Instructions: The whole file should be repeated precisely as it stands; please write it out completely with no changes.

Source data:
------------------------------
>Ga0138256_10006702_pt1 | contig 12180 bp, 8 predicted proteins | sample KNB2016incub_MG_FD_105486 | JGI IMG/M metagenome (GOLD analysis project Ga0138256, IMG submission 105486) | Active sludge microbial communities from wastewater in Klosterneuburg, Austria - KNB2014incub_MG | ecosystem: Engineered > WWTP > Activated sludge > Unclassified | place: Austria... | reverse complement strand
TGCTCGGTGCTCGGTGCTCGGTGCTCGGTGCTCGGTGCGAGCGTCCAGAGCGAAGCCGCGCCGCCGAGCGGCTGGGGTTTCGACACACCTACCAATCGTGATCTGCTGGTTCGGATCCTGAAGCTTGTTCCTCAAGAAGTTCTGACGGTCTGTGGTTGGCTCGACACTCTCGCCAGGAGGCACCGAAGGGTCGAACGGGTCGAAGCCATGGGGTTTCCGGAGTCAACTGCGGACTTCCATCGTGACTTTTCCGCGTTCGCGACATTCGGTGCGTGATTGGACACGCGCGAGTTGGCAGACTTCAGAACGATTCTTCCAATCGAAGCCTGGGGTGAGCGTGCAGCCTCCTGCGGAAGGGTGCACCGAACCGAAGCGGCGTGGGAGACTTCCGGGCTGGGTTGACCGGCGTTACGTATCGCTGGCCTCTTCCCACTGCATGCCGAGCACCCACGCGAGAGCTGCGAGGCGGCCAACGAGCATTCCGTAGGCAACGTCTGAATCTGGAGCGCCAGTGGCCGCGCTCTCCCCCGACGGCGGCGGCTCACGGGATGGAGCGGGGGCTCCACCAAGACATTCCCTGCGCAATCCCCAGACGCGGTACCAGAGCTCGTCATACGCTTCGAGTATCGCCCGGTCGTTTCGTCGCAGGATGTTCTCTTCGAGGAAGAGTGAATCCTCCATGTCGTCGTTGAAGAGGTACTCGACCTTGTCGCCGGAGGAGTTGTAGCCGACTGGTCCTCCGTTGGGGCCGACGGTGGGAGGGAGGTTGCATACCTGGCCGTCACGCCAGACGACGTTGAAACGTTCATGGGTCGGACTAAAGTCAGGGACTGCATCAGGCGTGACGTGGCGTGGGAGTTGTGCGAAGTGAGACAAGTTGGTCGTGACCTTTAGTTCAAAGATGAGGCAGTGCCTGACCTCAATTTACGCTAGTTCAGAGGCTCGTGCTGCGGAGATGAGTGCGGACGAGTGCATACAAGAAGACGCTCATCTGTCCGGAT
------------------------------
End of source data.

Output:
>Ga0138256_10006702_pt1 | contig 12180 bp, 8 predicted proteins | sample KNB2016incub_MG_FD_105486 | JGI IMG/M metagenome (GOLD analysis project Ga0138256, IMG submission 105486) | Active sludge microbial communities from wastewater in Klosterneuburg, Austria - KNB2014incub_MG | ecosystem: Engineered > WWTP > Activated sludge > Unclassified | place: Austria... | reverse complement strand
TGCTCGGTGCTCGGTGCTCGGTGCTCGGTGCTCGGTGCGAGCGTCCAGAGCGAAGCCGCGCCGCCGAGCGGCTGGGGTTTCGACACACCTACCAATCGTGATCTGCTGGTTCGGATCCTGAAGCTTGTTCCTCAAGAAGTTCTGACGGTCTGTGGTTGGCTCGACACTCTCGCCAGGAGGCACCGAAGGGTCGAACGGGTCGAAGCCATGGGGTTTCCGGAGTCAACTGCGGACTTCCATCGTGACTTTTCCGCGTTCGCGACATTCGGTGCGTGATTGGACACGCGCGAGTTGGCAGACTTCAGAACGATTCTTCCAATCGAAGCCTGGGGTGAGCGTGCAGCCTCCTGCGGAAGGGTGCACCGAACCGAAGCGGCGTGGGAGACTTCCGGGCTGGGTTGACCGGCGTTACGTATCGCTGGCCTCTTCCCACTGCATGCCGAGCACCCACGCGAGAGCTGCGAGGCGGCCAACGAGCATTCCGTAGGCAACGTCTGAATCTGGAGCGCCAGTGGCCGCGCTCTCCCCCGACGGCGGCGGCTCACGGGATGGAGCGGGGGCTCCACCAAGACATTCCCTGCGCAATCCCCAGACGCGGTACCAGAGCTCGTCATACGCTTCGAGTATCGCCCGGTCGTTTCGTCGCAGGATGTTCTCTTCGAGGAAGAGTGAATCCTCCATGTCGTCGTTGAAGAGGTACTCGACCTTGTCGCCGGAGGAGTTGTAGCCGACTGGTCCTCCGTTGGGGCCGACGGTGGGAGGGAGGTTGCATACCTGGCCGTCACGCCAGACGACGTTGAAACGTTCATGGGTCGGACTAAAGTCAGGGACTGCATCAGGCGTGACGTGGCGTGGGAGTTGTGCGAAGTGAGACAAGTTGGTCGTGACCTTTAGTTCAAAGATGAGGCAGTGCCTGACCTCAATTTACGCTAGTTCAGAGGCTCGTGCTGCGGAGATGAGTGCGGACGAGTGCATACAAGAAGACGCTCATCTGTCCGGAT